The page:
It looks sexy, but does it hold true to its promises? We tested the Lytro Illum light field camera for three weeks, and would like to give you a better idea of the camera and its features with this review.
Lytro Illum is the name of the second light field camera released by Lytro – and with that, the second consumer light field camera in the world. Compared to the first generation, which is sometimes referred to as a “proof of concept”, Lytro has upped its game to a camera targeted to “creative pioneers”: Its big 30-250 mm lens with constant f/2.0 aperture, the 40 megaray sensor and the integrated Snapdragon processor, the SD-card slot and the SLR-like appearance all indicate that the target audience is no longer just technology enthusiasts, but also semi-professional photographers. However, all that comes at a price, which is currently 1.299 US-Dollars or 1.299 Euro.
The Illum is unique, and that’s obvious even when just looking at the box: Remove the mantlepiece and you’ll see a black cardboard-cube which unfolds to reveal the light field camera. Continue reading →
Apple is known to have been interested in light field technology since before Lytro released their first-generation light field camera, as Ren Ng was reportedly invited by Steve Jobs himself to discuss the technology’s potential. The company has even patented some of their own inventions in the field.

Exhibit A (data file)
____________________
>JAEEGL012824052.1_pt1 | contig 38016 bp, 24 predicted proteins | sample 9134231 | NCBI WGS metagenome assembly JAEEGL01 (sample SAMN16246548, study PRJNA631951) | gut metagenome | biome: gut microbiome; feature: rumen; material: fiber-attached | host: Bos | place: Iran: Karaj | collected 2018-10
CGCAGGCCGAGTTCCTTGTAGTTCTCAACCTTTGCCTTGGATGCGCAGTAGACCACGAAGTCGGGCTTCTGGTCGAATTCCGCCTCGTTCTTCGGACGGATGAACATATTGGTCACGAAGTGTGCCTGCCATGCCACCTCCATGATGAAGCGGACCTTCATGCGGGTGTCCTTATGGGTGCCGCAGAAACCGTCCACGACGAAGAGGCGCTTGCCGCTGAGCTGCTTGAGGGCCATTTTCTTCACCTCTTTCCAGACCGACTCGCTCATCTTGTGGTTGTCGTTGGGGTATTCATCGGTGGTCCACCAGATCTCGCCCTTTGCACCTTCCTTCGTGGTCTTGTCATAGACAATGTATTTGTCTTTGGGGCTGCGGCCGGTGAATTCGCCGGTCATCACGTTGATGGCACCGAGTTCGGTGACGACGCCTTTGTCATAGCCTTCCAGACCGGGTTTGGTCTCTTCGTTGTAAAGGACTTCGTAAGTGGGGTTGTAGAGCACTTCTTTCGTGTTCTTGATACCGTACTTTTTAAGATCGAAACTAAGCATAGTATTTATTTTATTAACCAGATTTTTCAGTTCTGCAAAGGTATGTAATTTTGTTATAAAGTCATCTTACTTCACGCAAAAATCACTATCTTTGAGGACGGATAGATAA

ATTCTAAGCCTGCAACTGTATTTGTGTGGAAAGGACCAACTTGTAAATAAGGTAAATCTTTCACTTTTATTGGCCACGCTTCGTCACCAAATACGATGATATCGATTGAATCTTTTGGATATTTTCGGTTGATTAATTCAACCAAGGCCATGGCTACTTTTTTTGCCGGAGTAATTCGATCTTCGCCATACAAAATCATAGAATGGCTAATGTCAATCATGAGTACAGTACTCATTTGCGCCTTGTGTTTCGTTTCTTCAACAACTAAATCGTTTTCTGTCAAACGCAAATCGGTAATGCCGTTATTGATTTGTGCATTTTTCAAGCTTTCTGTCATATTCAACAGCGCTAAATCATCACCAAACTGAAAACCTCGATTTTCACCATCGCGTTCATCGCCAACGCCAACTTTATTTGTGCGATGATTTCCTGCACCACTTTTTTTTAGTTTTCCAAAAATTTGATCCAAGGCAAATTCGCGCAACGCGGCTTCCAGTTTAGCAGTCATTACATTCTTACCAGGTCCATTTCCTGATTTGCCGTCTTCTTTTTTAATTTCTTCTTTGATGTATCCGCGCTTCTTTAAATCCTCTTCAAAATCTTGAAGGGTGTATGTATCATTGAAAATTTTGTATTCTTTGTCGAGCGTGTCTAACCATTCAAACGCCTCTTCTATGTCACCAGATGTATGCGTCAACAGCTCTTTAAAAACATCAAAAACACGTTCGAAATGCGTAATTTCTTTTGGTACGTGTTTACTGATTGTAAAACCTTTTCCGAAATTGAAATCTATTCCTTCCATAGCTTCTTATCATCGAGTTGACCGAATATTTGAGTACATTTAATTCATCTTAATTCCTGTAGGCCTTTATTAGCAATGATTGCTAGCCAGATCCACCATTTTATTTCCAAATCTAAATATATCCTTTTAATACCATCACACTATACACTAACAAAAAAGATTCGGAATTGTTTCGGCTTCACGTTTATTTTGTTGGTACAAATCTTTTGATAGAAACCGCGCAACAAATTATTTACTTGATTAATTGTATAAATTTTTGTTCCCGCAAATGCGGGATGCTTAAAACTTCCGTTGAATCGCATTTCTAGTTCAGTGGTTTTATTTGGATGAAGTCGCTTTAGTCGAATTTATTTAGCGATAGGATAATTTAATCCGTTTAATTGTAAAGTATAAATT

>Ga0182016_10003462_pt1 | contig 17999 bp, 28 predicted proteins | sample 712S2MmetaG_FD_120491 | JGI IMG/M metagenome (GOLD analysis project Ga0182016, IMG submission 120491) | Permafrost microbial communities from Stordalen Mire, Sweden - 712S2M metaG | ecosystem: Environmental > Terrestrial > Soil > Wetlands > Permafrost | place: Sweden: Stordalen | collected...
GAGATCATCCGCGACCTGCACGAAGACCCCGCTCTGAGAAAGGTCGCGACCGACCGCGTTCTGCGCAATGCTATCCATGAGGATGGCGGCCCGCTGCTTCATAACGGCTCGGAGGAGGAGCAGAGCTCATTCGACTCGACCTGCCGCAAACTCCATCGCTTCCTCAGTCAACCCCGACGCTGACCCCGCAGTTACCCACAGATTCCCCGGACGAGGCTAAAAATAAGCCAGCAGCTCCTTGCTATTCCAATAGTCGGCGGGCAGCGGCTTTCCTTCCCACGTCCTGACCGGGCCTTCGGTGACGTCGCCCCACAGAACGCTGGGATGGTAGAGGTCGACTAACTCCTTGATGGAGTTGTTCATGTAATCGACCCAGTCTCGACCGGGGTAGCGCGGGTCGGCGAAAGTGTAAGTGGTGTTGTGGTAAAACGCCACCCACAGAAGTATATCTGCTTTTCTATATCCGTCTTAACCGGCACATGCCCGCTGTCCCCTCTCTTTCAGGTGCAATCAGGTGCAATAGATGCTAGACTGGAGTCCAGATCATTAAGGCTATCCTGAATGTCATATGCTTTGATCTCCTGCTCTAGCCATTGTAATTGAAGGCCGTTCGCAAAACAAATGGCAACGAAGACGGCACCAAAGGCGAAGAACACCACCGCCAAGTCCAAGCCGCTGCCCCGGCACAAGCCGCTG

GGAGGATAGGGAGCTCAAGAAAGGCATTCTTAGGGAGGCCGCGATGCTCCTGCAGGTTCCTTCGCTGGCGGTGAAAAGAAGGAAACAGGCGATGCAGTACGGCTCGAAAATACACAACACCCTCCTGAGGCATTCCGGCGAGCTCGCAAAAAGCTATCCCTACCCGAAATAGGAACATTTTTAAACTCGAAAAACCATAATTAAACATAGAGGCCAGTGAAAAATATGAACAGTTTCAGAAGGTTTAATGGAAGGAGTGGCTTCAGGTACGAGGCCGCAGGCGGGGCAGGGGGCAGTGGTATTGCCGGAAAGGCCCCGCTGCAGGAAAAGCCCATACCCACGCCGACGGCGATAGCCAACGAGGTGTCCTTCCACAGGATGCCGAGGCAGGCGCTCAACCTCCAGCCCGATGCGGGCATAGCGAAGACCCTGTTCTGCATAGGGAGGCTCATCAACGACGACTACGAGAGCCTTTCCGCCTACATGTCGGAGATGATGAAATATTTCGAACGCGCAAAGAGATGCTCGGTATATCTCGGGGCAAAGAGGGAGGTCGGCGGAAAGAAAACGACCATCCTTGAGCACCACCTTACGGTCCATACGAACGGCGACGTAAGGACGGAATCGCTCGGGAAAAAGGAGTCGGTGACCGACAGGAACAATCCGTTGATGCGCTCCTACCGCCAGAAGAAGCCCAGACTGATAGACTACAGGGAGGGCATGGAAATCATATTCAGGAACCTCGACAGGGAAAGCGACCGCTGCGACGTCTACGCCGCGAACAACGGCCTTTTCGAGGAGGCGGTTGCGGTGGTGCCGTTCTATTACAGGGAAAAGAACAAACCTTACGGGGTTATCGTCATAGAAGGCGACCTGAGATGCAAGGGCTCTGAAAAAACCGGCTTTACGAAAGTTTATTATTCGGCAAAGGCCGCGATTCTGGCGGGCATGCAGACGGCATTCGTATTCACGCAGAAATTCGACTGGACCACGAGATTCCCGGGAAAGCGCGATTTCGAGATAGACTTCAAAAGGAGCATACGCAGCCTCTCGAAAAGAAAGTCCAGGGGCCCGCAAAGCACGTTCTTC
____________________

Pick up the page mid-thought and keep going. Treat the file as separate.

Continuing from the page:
Now, it seems that the tech giant has made its next move towards light field photography: Apple has acquired Israeli camera module maker LinX, which specializes in thin camera arrays similar to Pelican Imaging’s PiCam.
LinX promises powerful camera modules with advanced image quality (“leading the way to DSLR performance in slim handsets”), but also additional information such as scene depth through its “multi-aperture” modules (read: array cameras and possibly light field technology).
Quick note: One of our readers informs us that today’s Amazon.com Gold Box Deal includes Lytro cameras, which are up to 88% off the official list price!
The offer is only good today, April 14 2015, so be sure to check it out before it’s too late.
Rony Abovitz, CEO of the secretive startup Magic Leap, was expected to reveal the company’s rumoured Augmented Reality headset recently at a TED talk in Vancouver, but canceled a few days before. Instead, the company released a 90 second promo video teasing an AR game that it says is “currently being played at the office”, and it looks pretty awesome.
Video description: Unfortunately, we couldn’t make it to TED, but we wanted to share one of the things that we’d planned to share at the talk. This is a game we’re playing around the office right now (no robots were harmed in the making of this video).
One of the most limiting hardware factors in light field photography is the loss of image resolution by use of microlens arrays: In Lytro’s light field cameras, the effective image resolution is a factor of 10 below the sensor resolution (i.e. 4 Megapixel images from a 40 Megaray sensor in the Lytro Illum). Raytrix, on the other hand, has managed to achieve up to 25% of sensor resolution using multi-focus plenoptic arrays.
In a recent article on SPIE.org, the Society for Optics and Photonics Technology, researchers José Manuel Rodriguez-Ramos and colleagues discuss a new deconvolution approach which allows recovery of full image resolution from a raw light field picture. Continue reading →